Chinese spacecraft to land on far side of the moon

The first spacecraft to attempt a landing on the far side of the moon is due to blast off from a launch facility in China, a historic step in lunar exploration.

The Chinese space agency’s Chang’e 4 mission aims to drop a robotic lander and rover into the moon’s vast and unexplored South Pole-Aitken basin, the largest and deepest impact crater in the solar system.

“Going to the far side of the moon is a major technological feather in the cap for China,” said Katherine Joy, a lunar scientist at the University of Manchester. “The Chinese lunar space programme is hugely ambitious.

“It’s going to a place that is really special for lunar science. The impact crater carved a huge hole in the lunar crust and possibly into the lunar mantle. It potentially unlocks rocks that we wouldn’t normally find on the surface of the moon.”

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If the moon shot goes smoothly, the probe will swing into lunar orbit, descend on thrusters and then drop the final few metres to the barren surface in the first week of January. Once the dust has settled, the lander will deploy a ramp for the onboard rover to trundle down. In all, the mission will deliver more than a tonne of hardware to the moon’s surface.

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Chinese officials have revealed few details about the probe’s precise landing site, but a study this May from researchers at the Planetary Science Institute at the China University of Geosciences described how Chang’e 4 would explore the Von Kármán crater found inside the enormous impact basin.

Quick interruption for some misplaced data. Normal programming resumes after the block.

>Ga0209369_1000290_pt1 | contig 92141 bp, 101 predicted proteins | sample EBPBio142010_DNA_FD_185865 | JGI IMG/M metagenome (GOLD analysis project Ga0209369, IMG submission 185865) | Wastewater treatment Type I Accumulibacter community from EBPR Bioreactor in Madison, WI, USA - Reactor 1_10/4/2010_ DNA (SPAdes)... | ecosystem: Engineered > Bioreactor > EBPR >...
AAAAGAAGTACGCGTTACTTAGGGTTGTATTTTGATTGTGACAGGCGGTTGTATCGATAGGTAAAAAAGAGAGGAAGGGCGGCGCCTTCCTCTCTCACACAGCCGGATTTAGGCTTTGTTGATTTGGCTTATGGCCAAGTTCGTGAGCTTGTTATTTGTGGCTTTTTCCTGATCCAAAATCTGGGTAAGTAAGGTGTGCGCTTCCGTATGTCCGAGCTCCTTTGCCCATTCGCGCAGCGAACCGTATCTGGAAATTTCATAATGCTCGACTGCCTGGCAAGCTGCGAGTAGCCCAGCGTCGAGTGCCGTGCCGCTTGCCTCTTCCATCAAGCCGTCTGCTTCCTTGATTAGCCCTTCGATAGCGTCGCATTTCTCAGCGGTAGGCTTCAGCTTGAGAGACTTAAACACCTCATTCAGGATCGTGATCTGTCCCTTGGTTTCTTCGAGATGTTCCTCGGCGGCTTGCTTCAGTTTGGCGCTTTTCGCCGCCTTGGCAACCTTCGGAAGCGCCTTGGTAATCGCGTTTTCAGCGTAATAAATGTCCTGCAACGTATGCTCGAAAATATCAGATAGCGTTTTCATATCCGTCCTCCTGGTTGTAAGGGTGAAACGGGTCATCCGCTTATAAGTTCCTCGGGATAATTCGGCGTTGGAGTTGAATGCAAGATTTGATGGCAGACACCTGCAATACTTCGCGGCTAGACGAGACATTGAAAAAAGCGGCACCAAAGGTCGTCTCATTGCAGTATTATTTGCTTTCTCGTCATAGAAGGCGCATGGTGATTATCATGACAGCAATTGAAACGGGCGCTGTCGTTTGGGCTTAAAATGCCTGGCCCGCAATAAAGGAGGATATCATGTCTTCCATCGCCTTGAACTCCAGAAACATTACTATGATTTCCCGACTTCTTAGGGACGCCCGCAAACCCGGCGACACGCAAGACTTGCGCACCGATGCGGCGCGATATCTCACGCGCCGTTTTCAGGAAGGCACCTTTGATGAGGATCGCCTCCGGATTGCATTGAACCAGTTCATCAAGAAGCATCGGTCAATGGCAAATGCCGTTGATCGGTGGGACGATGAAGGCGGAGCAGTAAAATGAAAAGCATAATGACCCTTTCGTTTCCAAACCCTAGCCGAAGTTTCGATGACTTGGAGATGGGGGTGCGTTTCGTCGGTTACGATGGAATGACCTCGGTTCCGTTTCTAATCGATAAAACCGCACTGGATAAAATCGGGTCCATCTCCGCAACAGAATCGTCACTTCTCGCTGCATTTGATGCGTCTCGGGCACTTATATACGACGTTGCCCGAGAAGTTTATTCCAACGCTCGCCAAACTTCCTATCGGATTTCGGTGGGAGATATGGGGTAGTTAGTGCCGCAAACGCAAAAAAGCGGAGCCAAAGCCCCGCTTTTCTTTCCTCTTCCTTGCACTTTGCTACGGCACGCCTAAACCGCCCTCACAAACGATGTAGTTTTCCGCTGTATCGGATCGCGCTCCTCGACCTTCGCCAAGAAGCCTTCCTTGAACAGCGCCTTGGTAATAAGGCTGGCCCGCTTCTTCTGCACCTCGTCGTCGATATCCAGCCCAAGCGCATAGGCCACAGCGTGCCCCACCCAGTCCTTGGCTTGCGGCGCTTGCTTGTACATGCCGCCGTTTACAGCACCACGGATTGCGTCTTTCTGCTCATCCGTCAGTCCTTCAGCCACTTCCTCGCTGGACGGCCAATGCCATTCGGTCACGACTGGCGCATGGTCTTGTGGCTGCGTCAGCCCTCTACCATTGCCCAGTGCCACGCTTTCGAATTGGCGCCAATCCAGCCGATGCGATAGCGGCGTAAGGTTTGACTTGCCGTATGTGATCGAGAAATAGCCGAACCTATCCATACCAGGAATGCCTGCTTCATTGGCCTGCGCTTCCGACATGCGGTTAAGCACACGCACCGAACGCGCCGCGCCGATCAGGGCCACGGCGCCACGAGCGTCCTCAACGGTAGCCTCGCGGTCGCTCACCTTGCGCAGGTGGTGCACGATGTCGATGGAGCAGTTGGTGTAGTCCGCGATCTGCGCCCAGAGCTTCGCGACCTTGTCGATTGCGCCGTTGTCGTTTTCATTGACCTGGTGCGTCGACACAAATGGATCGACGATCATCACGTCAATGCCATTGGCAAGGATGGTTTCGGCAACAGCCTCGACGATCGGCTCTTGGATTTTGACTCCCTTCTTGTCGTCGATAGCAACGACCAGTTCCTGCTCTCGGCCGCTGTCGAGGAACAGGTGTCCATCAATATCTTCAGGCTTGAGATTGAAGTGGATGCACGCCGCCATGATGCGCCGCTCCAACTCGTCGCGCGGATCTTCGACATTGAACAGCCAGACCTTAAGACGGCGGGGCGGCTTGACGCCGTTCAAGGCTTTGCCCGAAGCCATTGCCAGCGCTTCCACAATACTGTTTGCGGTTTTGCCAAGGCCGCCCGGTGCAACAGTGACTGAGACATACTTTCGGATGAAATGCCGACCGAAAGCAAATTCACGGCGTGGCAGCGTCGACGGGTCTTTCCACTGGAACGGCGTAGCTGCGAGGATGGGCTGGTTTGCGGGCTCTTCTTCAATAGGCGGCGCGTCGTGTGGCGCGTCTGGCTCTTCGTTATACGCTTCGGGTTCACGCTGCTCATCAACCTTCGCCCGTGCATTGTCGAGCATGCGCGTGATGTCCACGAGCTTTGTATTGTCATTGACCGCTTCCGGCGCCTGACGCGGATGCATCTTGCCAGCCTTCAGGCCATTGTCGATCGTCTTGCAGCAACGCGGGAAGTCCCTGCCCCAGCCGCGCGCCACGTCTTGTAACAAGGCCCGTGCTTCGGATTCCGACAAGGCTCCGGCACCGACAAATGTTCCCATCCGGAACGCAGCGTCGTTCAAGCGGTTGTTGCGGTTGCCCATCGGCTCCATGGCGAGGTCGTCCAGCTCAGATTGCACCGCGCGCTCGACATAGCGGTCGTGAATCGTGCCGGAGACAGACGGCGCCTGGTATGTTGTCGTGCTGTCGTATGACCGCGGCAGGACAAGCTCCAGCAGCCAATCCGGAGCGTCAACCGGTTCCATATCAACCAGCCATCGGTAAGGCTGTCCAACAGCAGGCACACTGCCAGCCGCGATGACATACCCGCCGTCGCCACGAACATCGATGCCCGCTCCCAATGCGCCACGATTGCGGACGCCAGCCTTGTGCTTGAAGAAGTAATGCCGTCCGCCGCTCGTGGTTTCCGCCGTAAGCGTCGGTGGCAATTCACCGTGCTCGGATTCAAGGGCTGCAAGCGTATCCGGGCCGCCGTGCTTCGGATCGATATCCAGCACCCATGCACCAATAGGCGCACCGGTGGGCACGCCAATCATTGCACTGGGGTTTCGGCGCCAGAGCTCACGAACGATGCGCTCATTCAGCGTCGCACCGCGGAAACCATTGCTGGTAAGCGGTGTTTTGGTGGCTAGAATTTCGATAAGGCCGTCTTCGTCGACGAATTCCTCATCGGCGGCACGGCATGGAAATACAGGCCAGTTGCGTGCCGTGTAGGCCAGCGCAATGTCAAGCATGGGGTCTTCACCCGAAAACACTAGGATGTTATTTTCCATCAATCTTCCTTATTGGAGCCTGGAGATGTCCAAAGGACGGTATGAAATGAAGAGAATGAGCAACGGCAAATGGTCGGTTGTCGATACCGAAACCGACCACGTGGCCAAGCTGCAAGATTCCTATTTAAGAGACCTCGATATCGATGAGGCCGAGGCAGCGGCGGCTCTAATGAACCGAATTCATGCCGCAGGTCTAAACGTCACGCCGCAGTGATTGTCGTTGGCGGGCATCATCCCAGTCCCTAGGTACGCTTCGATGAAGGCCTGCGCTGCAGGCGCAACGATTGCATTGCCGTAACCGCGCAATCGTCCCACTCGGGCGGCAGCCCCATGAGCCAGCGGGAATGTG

In targeting the side of the moon that constantly faces away from Earth, mission controllers must contend with the fact that they cannot communicate directly with the spacecraft. Instead, messages to and from Chang’e 4 will be relayed by the agency’s Queqiao satellite, which is in a “halo orbit” on the other side of the moon.

Chang’e 4 is the latest giant leap in China’s fast-moving and ambitious lunar programme. The first two Chang’e missions in 2007 and 2010 sent probes into orbit around the moon. They were followed by Chang’e 3, a lander and rover that touched down on the Mare Imbrium lava plain on the moon’s near side. For the third phase of the programme, the Chang’e 5 and 6 missions will attempt to collect lunar samples and return them to Earth. Chang’e 5 is due to launch in December next year.

Instruments onboard the lander and rover will allow them to study the local lunar geology, probe the moon’s interior, and analyse the solar wind – the stream of high-energy particles that come flooding out of the sun. One onboard experiment will test how well plants grow in the feeble lunar gravity.

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Chinese spacecraft attempts to land on far side of the moon